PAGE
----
Family history programmes are becoming increasingly popular, and they do work very well: they personalise and humanise history in a way that text books and ordinary documentaries can’t do, especially when talking about the murder of millions of ordinary people. Many Holocaust survivors, and Second World War veterans, went to their graves without talking about what had happened: there was so much that the people in this programme didn’t know about their own grandparents and great aunts/uncles.
A lot of Holocaust programmes only focus on the death camps. That’s understandable, but it means that other aspects of what happened are overlooked. This programme didn’t: we did hear about the horrors of the camps, but we also saw Robert “Judge” Rinder visiting the site of an Einsatzgruppen massacre on the Lithuanian-Belarusian border, and we saw Louisa Clein (Maya in Emmerdale) and her sister Natalie looking into their grandmother’s involvement in the Dutch resistance, and how she gave her children up to foster parents for their own safety. And it really was very well done.
The mass grave where hundreds of people, including some of Robert Rinder’s relatives, were buried, some of them still alive, is still there. There’s something particularly sad about those little villages. I’ve been to Babi Yar/Babyn Yar, but so many of the Einsatzgruppen massacres took place in little villages, or in forests, and nobody goes to visit the sites: how many people go to visit small villages on the Lithuanian-Belarusian border? And that way of life, going back to the Middle Ages, was wiped out for good: communities in cities were to some extent rebuilt, but not those in villages.
This is highly recommended, and there’s another episode next week, which I’ll certainly watch.
We had three family stories in this. Robert Rinder himself was looking into the history of some relatives on his father’s side. His maternal grandfather was a Holocaust survivor, but his paternal grandfather, who featured in the programme but sadly died with coronavirus earlier this year, was a Cockney born and bred. However, some of his relatives died in … ah, the wonders of Eastern European moving borders. It was part of Russian-ruled Lithuania, which was in Poland in the inter-war years, and was then split between Lithuania and Belarus, even though most of the surviving population’s Polish … so the village where they actually lived is now in Lithuania, and the village 20 miles or so away, where they were murdered, is in Belarus. He was able to speak to an elderly lady who actually remembered the massacre, remembered hearing the screams. She talked about how the ground was still moving as they covered it up: people were still alive. And the grave’s there – and it’s huge. So many people, just gunned down.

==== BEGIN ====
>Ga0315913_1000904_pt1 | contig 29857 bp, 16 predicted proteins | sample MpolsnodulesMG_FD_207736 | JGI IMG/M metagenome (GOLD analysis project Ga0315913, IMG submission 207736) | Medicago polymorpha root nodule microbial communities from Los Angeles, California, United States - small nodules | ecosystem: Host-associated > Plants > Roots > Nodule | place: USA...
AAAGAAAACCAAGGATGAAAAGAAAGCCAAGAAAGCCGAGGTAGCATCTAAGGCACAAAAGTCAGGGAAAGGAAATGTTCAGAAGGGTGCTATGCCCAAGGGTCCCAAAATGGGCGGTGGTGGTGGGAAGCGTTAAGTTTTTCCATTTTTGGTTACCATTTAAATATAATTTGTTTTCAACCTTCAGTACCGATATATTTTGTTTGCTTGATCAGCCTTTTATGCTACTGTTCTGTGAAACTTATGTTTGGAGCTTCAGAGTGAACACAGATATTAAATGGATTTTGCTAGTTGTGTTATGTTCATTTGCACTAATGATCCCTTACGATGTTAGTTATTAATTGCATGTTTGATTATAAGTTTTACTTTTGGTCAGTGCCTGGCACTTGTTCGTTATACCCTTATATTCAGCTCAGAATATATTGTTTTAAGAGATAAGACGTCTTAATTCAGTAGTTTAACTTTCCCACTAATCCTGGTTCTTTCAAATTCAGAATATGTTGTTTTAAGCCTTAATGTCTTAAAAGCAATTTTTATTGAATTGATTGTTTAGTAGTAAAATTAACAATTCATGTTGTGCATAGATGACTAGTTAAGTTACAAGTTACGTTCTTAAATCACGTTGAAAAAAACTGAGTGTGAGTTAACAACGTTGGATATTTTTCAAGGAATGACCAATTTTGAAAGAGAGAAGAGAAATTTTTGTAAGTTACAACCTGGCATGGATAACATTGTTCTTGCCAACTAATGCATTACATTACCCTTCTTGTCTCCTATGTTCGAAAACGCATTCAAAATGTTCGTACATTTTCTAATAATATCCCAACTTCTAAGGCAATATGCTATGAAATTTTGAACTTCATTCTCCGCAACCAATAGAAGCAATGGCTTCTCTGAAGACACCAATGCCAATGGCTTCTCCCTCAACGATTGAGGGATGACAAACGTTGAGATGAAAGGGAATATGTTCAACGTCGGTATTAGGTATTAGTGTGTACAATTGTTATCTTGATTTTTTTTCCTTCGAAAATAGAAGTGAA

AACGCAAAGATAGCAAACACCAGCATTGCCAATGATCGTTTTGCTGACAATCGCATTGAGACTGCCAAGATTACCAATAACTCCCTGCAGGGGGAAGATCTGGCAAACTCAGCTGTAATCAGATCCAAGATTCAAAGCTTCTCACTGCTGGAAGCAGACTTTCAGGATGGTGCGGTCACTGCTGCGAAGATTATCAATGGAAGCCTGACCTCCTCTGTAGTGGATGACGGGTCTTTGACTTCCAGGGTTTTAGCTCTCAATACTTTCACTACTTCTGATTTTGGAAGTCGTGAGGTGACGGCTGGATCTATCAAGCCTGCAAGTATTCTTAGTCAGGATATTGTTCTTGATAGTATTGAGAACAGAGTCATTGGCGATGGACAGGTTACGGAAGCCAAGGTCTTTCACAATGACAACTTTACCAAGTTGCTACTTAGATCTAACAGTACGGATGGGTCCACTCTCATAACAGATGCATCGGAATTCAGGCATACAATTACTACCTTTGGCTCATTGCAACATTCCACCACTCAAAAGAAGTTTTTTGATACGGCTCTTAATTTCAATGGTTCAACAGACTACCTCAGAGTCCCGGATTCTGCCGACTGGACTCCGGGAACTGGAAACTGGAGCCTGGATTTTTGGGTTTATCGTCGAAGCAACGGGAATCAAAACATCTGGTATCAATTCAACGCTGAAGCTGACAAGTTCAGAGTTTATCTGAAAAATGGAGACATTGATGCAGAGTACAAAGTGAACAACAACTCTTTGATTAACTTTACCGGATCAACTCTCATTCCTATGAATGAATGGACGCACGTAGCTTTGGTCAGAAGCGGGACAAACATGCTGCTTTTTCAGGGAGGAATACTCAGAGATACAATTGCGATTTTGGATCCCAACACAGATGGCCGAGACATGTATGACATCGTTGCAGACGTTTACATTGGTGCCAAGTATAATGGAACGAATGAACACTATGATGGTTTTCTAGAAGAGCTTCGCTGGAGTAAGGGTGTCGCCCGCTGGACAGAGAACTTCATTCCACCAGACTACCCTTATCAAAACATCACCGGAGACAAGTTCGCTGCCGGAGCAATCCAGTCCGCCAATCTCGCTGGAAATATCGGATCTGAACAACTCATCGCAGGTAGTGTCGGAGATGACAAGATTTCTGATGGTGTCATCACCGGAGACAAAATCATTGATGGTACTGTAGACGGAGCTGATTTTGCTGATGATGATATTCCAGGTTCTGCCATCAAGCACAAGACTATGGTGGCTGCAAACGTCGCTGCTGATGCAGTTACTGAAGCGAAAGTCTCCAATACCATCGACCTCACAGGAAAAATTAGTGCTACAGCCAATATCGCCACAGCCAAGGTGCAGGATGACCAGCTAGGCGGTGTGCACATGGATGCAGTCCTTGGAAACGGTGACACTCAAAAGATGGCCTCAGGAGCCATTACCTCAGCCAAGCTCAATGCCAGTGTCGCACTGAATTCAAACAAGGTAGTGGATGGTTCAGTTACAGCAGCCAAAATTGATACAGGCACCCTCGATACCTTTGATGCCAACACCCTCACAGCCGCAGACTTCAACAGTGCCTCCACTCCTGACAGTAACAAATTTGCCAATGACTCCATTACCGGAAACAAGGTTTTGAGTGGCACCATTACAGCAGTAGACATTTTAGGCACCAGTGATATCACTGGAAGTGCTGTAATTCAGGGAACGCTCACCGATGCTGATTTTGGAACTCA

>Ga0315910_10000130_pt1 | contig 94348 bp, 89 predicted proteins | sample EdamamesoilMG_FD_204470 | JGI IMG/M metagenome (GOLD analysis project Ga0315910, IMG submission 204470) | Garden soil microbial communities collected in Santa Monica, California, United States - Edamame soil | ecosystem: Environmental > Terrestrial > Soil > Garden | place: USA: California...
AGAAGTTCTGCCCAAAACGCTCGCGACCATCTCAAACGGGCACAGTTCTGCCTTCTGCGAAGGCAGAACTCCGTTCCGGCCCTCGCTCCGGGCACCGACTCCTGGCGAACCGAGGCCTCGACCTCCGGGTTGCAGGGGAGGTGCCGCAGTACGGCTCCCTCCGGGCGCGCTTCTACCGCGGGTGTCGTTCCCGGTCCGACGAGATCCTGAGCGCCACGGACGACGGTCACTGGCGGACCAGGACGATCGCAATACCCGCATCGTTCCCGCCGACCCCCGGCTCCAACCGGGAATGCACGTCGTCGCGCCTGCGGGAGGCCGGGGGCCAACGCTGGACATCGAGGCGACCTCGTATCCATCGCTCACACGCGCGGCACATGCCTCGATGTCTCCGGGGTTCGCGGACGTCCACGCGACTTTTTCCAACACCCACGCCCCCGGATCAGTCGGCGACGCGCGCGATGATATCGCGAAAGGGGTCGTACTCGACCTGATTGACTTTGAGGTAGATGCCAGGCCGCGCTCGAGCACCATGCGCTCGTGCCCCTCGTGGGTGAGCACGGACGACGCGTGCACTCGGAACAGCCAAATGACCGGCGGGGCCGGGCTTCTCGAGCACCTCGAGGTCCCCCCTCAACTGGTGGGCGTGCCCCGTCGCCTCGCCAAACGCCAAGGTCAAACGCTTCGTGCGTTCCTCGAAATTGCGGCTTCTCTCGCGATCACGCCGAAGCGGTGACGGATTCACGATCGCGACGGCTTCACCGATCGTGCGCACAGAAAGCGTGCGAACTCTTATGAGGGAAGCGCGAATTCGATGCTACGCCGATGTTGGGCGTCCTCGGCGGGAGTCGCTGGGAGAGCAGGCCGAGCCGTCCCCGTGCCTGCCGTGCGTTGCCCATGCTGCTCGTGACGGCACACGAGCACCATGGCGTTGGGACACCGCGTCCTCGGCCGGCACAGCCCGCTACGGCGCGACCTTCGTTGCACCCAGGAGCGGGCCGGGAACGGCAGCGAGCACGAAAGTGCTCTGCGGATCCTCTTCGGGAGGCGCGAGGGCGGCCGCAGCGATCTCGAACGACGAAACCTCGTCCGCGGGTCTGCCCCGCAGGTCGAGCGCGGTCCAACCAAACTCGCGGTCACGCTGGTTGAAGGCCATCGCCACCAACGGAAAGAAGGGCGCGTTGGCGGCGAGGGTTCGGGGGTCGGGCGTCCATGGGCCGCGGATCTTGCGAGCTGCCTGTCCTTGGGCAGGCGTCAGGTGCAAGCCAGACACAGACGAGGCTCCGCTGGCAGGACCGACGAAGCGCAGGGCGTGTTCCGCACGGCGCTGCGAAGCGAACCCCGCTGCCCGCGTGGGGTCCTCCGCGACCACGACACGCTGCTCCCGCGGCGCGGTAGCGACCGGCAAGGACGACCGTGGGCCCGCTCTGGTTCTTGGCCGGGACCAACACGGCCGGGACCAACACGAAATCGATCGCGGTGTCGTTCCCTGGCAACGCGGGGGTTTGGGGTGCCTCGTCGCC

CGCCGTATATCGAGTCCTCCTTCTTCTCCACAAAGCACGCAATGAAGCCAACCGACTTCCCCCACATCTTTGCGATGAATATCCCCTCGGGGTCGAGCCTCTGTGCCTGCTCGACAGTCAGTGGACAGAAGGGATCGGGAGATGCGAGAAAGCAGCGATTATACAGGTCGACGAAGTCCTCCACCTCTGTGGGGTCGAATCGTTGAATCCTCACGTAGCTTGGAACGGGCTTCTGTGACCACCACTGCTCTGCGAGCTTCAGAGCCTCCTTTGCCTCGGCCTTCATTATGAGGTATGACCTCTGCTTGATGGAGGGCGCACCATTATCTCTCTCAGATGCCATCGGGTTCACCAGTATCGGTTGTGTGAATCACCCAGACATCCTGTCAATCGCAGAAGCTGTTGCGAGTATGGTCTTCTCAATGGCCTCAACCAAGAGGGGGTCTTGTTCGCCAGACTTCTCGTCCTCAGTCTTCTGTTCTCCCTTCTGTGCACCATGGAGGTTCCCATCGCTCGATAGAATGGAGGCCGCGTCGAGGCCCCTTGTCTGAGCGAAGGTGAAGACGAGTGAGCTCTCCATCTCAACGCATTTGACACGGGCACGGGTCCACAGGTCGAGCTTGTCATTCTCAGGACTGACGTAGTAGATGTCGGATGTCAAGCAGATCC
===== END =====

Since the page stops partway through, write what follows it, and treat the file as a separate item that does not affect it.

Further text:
We also saw a man called Bernie Graham visit Frankfurt, where his grandparents had come from. His grandfather had survived, and been reunited with Bernie’s mum, who’d come to England on the Kindertransport: his grandmother hadn’t. He’d never been to Germany before, because he’d felt uncomfortable about it. There’d been some sort of family rumour that his grandmother had died after the liberation of Auschwitz, but she hadn’t: she’d died in Sobibor. He heard her story, and he also heard about the brutality suffered by his grandfather. His grandfather had lost an eye, and he’d often said about how that was down to the Nazis, but hadn’t talked any more about it.
Bernie, named after an uncle who’d taken his own life in Dachau, said that he felt that he’d been born into a state of bereavement: his friends would talk about their grandmas and aunties and uncles, and he didn’t have any.
And we saw Louisa Clein and her sister Natalie visiting Amsterdam, to learn about their grandmother, and her sister who hadn’t survived. The grandmother’s story was not what you’d expect at all: she’d been involved with the Dutch resistance. They knew that, because she’d received a certificate from Eisenhower after the war, but they didn’t know the detail, and they heard about how she’d helped Allied airmen to escape, which was fascinating. And she’d given her children up to foster parents, and that saved their lives.
But her sister had died. She’d been taken to a transit camp in Westerbork after refusing to wear an “S” symbol, and then deported to Sobibor, where she’d been killed. They were able to speak to a man whose father had been this great-aunt’s boyfriend, and had actually gone to Germany to try to find her after she’d been deported. There was a system whereby some Dutch Jews were sent to another place in the Netherlands, at Barveneld, where they were able to live relatively normal lives and she’d have stood a good chance of survival. Having been a teacher, she was considered important enough to be put on this list – but the news came one day too late. She’d been deported the day before. You couldn’t make it up. So sad.
They said that they’d known very little about her: their grandmother didn’t talk about her. And that now they felt that at least they knew about her life, and what she was like. And that was what this programme was really doing: it was taking individuals, it was humanising the worst period of human history. This was their grandma’s sister, a teacher, a dancer, someone who was stubborn enough to refuse to wear an “S”, who had a boyfriend who was so devoted to her that he went into Nazi Germany to try to find her, and at least now they knew all that. It was very powerful.
This really was an excellent hour’s TV. Not everyone feels comfortable watching programmes like this, but they are very well worth watching.